Reformation at a Glance

As previously discussed in the November 20, 2015 post “Devotionalism” ushers in the Reformation, throughout the 14th and 15th centuries of Europe a “new religious movement, known as the ‘modern devotion’” was seen (Sayre, 2010, p.239).  The movement was one where “lay citizens gathered in houses organized to promote a lifestyle similar to that of monks and nuns” but this is where they stopped, since no monastic vows were taken (Sayre, 2010, p.239).  The ‘modern devotion’ movement would see a tragic end with the coming of the Protestants Reformation, which is a pivotal point in religious and secular historical division.

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Map 1. Europe during the Reformation, 1560 (Sayre, 2008)

Three individuals are considered central reformer figures in the Protestant Reformation movement. These figures are Martin Luther, Ulrich Zwingli, and John Calvin. A number of issues lead to the formal break from the Roman Catholic Church by faithful individuals, which began around 1050 of the medieval period. Among those issues were sale of “indulgences, biblically based rituals and practices, the relationship of the body and spirit, grace, predestination and transubstantiation.” (Sporre, 2008, p. 343). Each reformer used these basic criticisms of the Church and ended up with three different outcomes based on the society in which they lived.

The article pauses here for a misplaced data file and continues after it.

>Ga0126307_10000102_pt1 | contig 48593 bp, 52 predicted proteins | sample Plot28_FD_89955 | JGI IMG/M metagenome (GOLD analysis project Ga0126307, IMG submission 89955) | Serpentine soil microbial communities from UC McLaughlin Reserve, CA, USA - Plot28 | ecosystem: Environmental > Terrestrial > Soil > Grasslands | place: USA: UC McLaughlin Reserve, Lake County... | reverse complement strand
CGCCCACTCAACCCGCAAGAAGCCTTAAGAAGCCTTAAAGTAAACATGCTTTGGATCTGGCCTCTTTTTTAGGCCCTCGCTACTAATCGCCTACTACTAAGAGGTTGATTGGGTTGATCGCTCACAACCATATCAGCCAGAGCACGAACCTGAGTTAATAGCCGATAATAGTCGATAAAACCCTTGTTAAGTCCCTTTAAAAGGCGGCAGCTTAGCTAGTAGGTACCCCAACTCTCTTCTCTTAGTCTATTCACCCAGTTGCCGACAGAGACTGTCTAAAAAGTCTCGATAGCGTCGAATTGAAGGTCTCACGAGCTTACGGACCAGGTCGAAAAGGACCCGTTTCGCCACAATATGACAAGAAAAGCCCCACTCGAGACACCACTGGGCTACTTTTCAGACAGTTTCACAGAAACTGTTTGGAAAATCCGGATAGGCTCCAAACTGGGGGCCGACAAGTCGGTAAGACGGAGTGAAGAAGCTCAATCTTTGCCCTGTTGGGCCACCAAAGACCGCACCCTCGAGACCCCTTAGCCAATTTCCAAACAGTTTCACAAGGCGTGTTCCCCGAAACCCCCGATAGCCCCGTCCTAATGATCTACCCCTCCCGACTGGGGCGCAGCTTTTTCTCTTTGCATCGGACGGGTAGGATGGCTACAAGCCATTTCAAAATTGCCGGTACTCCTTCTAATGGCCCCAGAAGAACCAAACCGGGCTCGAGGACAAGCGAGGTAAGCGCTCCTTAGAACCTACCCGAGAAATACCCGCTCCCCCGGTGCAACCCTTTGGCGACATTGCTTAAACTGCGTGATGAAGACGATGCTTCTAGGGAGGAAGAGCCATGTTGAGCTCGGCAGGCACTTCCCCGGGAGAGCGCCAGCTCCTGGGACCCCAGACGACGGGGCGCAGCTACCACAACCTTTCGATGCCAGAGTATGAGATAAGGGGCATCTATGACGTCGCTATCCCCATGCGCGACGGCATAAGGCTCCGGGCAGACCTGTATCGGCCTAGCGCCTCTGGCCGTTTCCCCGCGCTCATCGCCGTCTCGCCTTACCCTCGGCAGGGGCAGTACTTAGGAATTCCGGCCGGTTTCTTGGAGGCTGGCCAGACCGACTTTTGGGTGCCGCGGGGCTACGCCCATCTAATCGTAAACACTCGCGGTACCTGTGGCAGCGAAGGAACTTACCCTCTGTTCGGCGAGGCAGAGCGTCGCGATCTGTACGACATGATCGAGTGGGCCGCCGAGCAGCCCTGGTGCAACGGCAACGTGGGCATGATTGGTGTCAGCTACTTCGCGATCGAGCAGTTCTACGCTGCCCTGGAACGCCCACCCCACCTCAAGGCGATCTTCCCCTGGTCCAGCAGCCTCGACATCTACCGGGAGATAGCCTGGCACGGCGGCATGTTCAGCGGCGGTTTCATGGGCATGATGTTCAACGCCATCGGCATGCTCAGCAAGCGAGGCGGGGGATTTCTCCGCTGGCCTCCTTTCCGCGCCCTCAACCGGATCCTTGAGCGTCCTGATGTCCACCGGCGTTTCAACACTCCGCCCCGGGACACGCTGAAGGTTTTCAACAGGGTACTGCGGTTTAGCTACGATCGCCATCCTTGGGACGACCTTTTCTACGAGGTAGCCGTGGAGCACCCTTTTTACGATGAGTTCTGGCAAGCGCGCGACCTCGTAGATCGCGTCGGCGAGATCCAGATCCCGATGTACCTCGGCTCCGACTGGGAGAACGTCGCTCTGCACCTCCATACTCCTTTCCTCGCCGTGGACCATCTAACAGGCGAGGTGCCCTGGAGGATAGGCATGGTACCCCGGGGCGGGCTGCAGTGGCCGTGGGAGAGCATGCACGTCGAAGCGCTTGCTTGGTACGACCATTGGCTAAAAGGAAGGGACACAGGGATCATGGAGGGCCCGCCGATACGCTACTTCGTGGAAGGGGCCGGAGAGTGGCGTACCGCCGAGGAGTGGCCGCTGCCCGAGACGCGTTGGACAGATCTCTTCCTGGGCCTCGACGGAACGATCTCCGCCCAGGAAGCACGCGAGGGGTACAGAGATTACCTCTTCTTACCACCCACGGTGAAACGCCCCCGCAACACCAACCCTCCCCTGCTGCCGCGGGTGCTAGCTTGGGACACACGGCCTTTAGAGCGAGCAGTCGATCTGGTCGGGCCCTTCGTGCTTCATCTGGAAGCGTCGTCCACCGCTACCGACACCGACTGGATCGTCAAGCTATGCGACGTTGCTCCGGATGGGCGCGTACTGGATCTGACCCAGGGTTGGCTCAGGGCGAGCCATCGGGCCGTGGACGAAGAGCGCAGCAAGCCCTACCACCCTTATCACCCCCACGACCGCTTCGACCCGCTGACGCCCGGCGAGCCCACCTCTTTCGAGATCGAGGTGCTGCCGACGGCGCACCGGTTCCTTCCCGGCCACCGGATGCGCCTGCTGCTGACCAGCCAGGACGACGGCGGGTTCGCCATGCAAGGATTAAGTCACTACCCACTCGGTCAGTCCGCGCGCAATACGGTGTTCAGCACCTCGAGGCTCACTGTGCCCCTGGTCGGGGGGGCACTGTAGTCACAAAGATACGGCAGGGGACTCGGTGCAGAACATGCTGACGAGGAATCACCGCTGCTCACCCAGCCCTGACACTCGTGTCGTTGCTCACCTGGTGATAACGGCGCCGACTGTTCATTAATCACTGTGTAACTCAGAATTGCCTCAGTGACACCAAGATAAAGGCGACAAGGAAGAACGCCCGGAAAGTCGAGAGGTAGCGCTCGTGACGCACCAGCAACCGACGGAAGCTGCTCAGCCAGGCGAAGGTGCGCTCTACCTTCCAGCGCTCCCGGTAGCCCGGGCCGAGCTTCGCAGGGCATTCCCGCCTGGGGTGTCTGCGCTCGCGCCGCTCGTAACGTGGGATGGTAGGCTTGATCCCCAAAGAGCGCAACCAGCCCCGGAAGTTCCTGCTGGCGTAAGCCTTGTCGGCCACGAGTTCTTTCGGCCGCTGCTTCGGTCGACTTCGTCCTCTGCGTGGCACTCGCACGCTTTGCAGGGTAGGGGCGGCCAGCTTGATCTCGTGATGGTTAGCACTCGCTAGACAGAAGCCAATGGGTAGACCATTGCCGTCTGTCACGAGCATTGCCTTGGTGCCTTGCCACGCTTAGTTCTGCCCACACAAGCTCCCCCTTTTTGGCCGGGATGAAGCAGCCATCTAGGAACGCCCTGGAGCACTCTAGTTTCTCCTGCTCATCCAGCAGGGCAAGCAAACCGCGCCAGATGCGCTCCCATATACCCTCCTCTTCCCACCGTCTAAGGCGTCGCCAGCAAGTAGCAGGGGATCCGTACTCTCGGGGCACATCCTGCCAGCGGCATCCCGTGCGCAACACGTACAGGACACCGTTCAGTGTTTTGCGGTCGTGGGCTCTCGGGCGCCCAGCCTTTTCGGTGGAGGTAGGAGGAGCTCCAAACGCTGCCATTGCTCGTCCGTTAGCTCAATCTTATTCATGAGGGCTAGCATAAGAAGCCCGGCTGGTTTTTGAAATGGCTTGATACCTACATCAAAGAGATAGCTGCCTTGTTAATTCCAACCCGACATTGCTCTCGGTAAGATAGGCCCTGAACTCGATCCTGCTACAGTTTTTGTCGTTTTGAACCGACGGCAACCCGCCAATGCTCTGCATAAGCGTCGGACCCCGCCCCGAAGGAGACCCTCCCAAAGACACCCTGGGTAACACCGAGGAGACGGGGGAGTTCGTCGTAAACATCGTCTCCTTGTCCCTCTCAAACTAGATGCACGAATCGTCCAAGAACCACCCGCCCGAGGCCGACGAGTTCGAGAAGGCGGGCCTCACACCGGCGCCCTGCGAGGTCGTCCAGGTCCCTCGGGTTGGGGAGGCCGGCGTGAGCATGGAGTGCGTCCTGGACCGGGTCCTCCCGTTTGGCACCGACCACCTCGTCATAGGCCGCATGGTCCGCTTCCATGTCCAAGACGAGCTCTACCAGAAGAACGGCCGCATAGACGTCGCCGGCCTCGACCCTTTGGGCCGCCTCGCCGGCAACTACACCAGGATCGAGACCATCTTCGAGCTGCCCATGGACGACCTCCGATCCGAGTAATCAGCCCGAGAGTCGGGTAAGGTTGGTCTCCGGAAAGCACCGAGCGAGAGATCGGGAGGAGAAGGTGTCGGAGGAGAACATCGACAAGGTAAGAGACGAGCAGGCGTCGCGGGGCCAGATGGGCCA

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Fig. 1 Johannes Tetzel, Dominican Monk, ca. 1517. Monk notorious for the sale of indulgences (Sayre, 2013)

The most successful and, therefore, prominent reformer of the Protestant movement was Martin Luther, a German monk. His most significant protest was against the sale of indulgences by the Church. This was a very lucrative business where Church officials believed they had amassed a ‘surplus of merits’ or good deeds and these merits could be sold to a truly penitent person, in order to liberate them from their obligatory penance for their sins in purgatory. For Luther, there was no need to purchase good deeds in order to obtain favor with God.